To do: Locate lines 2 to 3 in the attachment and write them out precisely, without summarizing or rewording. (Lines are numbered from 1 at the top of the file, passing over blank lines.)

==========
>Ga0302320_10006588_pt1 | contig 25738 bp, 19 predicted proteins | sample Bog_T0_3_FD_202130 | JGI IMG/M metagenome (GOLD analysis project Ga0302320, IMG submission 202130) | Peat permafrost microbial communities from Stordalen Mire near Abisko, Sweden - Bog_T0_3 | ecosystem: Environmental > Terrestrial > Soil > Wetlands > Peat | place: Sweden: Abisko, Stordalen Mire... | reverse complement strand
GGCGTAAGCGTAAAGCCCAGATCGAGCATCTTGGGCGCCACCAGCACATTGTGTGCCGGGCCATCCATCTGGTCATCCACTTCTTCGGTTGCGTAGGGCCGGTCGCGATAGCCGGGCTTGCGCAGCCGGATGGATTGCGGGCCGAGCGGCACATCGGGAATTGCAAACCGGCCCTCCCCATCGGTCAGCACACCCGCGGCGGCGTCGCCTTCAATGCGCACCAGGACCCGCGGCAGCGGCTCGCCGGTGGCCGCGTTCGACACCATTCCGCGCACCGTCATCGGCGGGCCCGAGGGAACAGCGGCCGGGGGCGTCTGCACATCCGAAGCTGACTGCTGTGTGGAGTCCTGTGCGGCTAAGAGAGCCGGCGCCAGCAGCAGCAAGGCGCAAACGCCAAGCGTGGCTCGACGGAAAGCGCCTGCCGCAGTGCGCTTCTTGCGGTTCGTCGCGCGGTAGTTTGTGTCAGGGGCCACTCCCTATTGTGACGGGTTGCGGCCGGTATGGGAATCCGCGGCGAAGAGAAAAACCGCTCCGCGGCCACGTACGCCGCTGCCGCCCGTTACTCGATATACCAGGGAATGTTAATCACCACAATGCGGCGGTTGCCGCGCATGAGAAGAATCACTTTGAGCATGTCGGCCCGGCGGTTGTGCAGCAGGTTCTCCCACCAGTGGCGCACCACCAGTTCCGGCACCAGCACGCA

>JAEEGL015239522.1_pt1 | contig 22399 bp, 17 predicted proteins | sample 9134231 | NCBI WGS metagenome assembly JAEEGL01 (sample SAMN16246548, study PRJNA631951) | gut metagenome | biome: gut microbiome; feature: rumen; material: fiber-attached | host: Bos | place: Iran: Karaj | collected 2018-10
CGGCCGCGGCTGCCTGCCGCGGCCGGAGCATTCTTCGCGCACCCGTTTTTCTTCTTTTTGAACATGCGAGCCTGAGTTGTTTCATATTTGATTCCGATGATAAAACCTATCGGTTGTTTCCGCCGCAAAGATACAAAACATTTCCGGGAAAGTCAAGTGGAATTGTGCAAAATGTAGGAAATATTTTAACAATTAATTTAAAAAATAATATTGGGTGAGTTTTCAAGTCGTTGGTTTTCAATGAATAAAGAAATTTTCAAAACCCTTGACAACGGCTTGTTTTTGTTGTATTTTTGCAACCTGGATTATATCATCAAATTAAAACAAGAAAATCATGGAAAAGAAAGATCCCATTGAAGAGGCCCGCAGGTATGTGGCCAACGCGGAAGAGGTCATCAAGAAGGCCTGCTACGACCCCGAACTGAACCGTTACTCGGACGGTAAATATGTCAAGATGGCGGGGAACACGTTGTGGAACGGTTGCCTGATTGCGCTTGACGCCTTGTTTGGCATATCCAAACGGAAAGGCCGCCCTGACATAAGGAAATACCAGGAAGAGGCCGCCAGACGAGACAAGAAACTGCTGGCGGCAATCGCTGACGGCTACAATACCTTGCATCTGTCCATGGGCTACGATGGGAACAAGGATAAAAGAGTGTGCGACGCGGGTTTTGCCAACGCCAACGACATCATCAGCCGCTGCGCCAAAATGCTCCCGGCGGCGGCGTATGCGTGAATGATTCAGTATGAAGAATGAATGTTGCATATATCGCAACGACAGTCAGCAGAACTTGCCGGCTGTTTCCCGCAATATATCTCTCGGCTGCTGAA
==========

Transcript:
GGCGTAAGCGTAAAGCCCAGATCGAGCATCTTGGGCGCCACCAGCACATTGTGTGCCGGGCCATCCATCTGGTCATCCACTTCTTCGGTTGCGTAGGGCCGGTCGCGATAGCCGGGCTTGCGCAGCCGGATGGATTGCGGGCCGAGCGGCACATCGGGAATTGCAAACCGGCCCTCCCCATCGGTCAGCACACCCGCGGCGGCGTCGCCTTCAATGCGCACCAGGACCCGCGGCAGCGGCTCGCCGGTGGCCGCGTTCGACACCATTCCGCGCACCGTCATCGGCGGGCCCGAGGGAACAGCGGCCGGGGGCGTCTGCACATCCGAAGCTGACTGCTGTGTGGAGTCCTGTGCGGCTAAGAGAGCCGGCGCCAGCAGCAGCAAGGCGCAAACGCCAAGCGTGGCTCGACGGAAAGCGCCTGCCGCAGTGCGCTTCTTGCGGTTCGTCGCGCGGTAGTTTGTGTCAGGGGCCACTCCCTATTGTGACGGGTTGCGGCCGGTATGGGAATCCGCGGCGAAGAGAAAAACCGCTCCGCGGCCACGTACGCCGCTGCCGCCCGTTACTCGATATACCAGGGAATGTTAATCACCACAATGCGGCGGTTGCCGCGCATGAGAAGAATCACTTTGAGCATGTCGGCCCGGCGGTTGTGCAGCAGGTTCTCCCACCAGTGGCGCACCACCAGTTCCGGCACCAGCACGCA

>JAEEGL015239522.1_pt1 | contig 22399 bp, 17 predicted proteins | sample 9134231 | NCBI WGS metagenome assembly JAEEGL01 (sample SAMN16246548, study PRJNA631951) | gut metagenome | biome: gut microbiome; feature: rumen; material: fiber-attached | host: Bos | place: Iran: Karaj | collected 2018-10